The ritual of drinking coffee at a bar in Italy is so much more than just popping in for refreshment. Once you know what to ask for, your local bar will be your sanctuary, meeting place and home from home. Read our insider’s guide to caffè etiquette.

When we go to our local bar on a Saturday morning and are greeted like friends by the barista, it gives us a feeling of belonging and being recognised as being part of the local community. The guy that runs it is from the area and one reason I think the locals go there is to show support for a young local entrepreneur.

Coffee in Italy is always served at a temperature ready for drinking straight away. So, don’t complain if it’s not boiling hot.

I should point out, that a bar in Italy is not like a pub, it is more like a café. They tend to sell more coffee and water than alcohol. Although people may buy an aperitif before going out for a meal, you will notice that most Italians aren’t drinking alcohol. The bars tend to get busiest in the morning, when people pop in for a quick espresso coffee or a breakfast of cappuccino with a cornetto. But they rarely sit around, they often stand at the bar and have a quick drink and a chat. Coffee in Italy is always served at a temperature ready for drinking straight away. So, don’t complain if it’s not boiling hot. Many Italians drink their coffee at the bar and enjoy the interaction with the barista and anyone else who pops in. Their coffee break may be short, but it’s about sharing the moment and exchanging a few words, before getting back to work.

 

Barista in Milan (Paolo Bona / Shutterstock.com)

 

The word “caffè” in Italian means coffee, so Italians just ask for a “caffè” and are given the usual espresso. Anyone who asks for an “espresso” is assumed to be foreign, because what they have actually said is simply “expressed”. The other giveaway that you are British, is if you ask for a “latte” expecting to get a white coffee. What you have actually asked for is milk. If you ask for a “caffè latte” it is likely to be served in a glass and be similar to a cappuccino, but with more coffee and the milk won’t be frothy. It makes me laugh when I go to England and hear people going into Costa and asking for a “latte” with a very posh English “lar” in it. In Italian it’s pronounced “La” like in “lap”. Italians also wouldn’t consider having a milky coffee after lunch and only drink cappuccino for breakfast. To drink milk after a meal is considered bad for your digestion.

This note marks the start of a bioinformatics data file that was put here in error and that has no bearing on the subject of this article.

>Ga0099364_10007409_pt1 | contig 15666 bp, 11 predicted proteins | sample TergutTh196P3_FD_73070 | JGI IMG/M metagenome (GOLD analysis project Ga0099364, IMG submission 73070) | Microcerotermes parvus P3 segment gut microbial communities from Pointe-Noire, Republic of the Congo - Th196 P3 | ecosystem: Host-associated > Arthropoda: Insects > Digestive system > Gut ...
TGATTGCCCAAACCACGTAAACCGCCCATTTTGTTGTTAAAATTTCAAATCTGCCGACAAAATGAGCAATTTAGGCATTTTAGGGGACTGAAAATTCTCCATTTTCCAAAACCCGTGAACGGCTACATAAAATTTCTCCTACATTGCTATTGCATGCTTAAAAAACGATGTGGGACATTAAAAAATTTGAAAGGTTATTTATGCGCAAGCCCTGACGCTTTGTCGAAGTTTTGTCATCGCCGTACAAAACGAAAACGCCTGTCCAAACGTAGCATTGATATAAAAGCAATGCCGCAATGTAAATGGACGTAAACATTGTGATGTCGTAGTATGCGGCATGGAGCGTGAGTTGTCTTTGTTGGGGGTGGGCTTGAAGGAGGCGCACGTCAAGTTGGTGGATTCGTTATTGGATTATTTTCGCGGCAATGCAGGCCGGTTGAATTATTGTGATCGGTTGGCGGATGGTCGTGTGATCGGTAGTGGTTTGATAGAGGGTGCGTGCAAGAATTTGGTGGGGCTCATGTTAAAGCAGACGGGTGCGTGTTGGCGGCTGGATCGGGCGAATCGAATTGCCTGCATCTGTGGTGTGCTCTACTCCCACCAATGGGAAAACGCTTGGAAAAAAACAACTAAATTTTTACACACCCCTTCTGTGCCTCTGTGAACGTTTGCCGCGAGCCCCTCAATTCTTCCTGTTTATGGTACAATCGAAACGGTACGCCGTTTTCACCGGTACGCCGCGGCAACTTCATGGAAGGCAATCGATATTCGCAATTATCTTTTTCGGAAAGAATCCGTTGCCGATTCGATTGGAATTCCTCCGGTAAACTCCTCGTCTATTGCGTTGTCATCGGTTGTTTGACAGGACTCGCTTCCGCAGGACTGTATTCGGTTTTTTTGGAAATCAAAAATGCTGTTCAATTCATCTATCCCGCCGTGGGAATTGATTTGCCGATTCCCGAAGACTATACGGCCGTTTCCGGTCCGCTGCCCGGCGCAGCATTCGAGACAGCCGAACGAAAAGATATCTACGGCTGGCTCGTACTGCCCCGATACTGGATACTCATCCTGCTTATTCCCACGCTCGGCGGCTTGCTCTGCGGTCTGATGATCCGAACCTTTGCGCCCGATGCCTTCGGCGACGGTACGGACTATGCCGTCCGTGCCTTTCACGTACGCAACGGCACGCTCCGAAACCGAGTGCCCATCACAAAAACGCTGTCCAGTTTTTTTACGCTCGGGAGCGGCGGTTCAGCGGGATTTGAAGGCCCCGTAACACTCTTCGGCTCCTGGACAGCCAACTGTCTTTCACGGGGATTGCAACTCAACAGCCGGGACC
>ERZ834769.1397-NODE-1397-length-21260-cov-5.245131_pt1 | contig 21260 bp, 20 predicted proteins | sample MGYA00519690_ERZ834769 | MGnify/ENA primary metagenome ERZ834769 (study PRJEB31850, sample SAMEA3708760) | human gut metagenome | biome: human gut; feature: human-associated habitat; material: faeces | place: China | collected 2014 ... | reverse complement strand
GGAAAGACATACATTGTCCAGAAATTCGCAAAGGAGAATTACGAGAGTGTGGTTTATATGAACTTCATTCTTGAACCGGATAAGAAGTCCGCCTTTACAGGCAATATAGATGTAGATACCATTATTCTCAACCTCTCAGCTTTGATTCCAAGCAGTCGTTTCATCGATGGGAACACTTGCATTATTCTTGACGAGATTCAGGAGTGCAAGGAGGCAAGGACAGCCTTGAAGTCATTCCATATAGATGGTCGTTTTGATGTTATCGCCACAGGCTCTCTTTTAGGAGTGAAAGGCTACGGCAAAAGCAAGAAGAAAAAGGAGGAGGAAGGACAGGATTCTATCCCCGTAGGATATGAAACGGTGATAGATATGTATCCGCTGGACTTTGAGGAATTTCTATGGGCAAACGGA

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There are many coffee variations, and yet when many people are calling out their orders the barista always manages to remember what each person has ordered. That’s a real skill, especially when you consider that most of them don’t write it down or even ring it into the till until you are ready to leave. There are also so many types of coffee they have to remember how to make.
Here are just a few:

Caffè: a regular espresso

Caffè Macchiato: an espresso with a drop of milk.
Caffè Schiumato: with only a foamy drop of the milk added.
Caffè Corretto: coffee with a shot of liquor.
Decaffeinato: a decaffeinated coffee

Paying for your coffee

Most bars I have been into don’t expect you to pay until you are ready to leave. So, it is up to you to remember to do so. In very busy bars in tourist areas, shopping centres, airports etc. you may be expected to order and pay at the till first and then put your receipt on the bar for the barista to see. Be careful in top tourist spots as the cost to sit down and be served at the table may be considerably higher than if you stand at the bar. Ask if there is a seating charge. In your average local bar a coffee should only cost about €1.20. If you have a cappuccino, a pastry or cornetto (croissant) usually costs about the same.

 

Time for a cuppa, in Rome

 

What else can be bought at the bar?

As well as coffee and aperitifs, more and more bars are offering a selection of fruit and herbal teas. Camomile tea is the most popular in the evenings. Don’t expect to be able to get an English tea with milk though. The thought of a mug of hot water with milk, is something totally alien to Italians. The nearest they might have is a box of Earl Grey or English Breakfast tea. So, if you really can’t do without your Typhoo or Tetleys, I recommend packing plenty of boxes to bring with you from the UK.

A favourite drink in the winter is “cioccolata calda”, a deliciously thick hot chocolate drink. My local café has also begun stocking healthy gluten and lactose-free hot drinks. Then, in the summer the Granita machines start turning and the juicer is put into action making freshly squeezed juices.

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At breakfast time, bars will have a glass cabinet displaying cornettos, biscuits, cakes and frankfurter sausage rolls. At lunch and dinner times there may also be a selection of snacks, panini, and light meals. In the summer they also sell Gelato.

Life in Italy revolves around the bars and piazzas. Coffee is what keeps the wheels turning and the friendly exchanges of greetings at the bar create a strong sense of community.

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